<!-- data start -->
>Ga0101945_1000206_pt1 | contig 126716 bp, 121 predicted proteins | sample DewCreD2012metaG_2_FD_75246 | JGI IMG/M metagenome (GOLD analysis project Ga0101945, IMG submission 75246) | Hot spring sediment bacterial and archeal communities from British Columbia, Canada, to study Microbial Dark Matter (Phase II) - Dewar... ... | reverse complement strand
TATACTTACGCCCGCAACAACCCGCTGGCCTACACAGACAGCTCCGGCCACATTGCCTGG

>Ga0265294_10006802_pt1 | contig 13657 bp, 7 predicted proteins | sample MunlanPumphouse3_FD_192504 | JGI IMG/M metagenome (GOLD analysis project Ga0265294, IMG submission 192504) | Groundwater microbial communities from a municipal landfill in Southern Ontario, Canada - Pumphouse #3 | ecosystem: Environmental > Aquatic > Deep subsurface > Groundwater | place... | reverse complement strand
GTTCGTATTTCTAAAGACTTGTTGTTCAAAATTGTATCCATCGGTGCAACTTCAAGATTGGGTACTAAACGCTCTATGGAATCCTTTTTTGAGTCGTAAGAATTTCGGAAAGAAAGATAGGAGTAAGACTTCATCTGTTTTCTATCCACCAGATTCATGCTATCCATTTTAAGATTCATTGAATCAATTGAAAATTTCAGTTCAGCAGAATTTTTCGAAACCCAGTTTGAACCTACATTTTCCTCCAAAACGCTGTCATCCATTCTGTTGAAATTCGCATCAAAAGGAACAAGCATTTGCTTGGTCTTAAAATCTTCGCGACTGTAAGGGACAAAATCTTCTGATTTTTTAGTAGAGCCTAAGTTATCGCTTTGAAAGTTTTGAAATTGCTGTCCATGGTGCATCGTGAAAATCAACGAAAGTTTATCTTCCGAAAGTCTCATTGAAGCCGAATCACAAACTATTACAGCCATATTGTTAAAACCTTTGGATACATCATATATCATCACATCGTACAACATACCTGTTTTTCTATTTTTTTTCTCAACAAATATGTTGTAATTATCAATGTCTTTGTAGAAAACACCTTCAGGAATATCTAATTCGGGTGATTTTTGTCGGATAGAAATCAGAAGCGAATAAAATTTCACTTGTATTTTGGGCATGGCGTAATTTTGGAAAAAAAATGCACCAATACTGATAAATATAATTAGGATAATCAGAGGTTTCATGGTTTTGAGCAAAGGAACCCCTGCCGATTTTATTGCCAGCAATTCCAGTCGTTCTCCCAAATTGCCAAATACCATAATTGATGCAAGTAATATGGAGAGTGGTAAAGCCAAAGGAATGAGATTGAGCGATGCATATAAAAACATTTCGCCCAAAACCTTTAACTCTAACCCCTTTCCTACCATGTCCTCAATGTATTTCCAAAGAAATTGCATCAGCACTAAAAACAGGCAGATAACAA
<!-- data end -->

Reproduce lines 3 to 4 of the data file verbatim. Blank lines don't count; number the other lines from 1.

>Ga0265294_10006802_pt1 | contig 13657 bp, 7 predicted proteins | sample MunlanPumphouse3_FD_192504 | JGI IMG/M metagenome (GOLD analysis project Ga0265294, IMG submission 192504) | Groundwater microbial communities from a municipal landfill in Southern Ontario, Canada - Pumphouse #3 | ecosystem: Environmental > Aquatic > Deep subsurface > Groundwater | place... | reverse complement strand
GTTCGTATTTCTAAAGACTTGTTGTTCAAAATTGTATCCATCGGTGCAACTTCAAGATTGGGTACTAAACGCTCTATGGAATCCTTTTTTGAGTCGTAAGAATTTCGGAAAGAAAGATAGGAGTAAGACTTCATCTGTTTTCTATCCACCAGATTCATGCTATCCATTTTAAGATTCATTGAATCAATTGAAAATTTCAGTTCAGCAGAATTTTTCGAAACCCAGTTTGAACCTACATTTTCCTCCAAAACGCTGTCATCCATTCTGTTGAAATTCGCATCAAAAGGAACAAGCATTTGCTTGGTCTTAAAATCTTCGCGACTGTAAGGGACAAAATCTTCTGATTTTTTAGTAGAGCCTAAGTTATCGCTTTGAAAGTTTTGAAATTGCTGTCCATGGTGCATCGTGAAAATCAACGAAAGTTTATCTTCCGAAAGTCTCATTGAAGCCGAATCACAAACTATTACAGCCATATTGTTAAAACCTTTGGATACATCATATATCATCACATCGTACAACATACCTGTTTTTCTATTTTTTTTCTCAACAAATATGTTGTAATTATCAATGTCTTTGTAGAAAACACCTTCAGGAATATCTAATTCGGGTGATTTTTGTCGGATAGAAATCAGAAGCGAATAAAATTTCACTTGTATTTTGGGCATGGCGTAATTTTGGAAAAAAAATGCACCAATACTGATAAATATAATTAGGATAATCAGAGGTTTCATGGTTTTGAGCAAAGGAACCCCTGCCGATTTTATTGCCAGCAATTCCAGTCGTTCTCCCAAATTGCCAAATACCATAATTGATGCAAGTAATATGGAGAGTGGTAAAGCCAAAGGAATGAGATTGAGCGATGCATATAAAAACATTTCGCCCAAAACCTTTAACTCTAACCCCTTTCCTACCATGTCCTCAATGTATTTCCAAAGAAATTGCATCAGCACTAAAAACAGGCAGATAACAA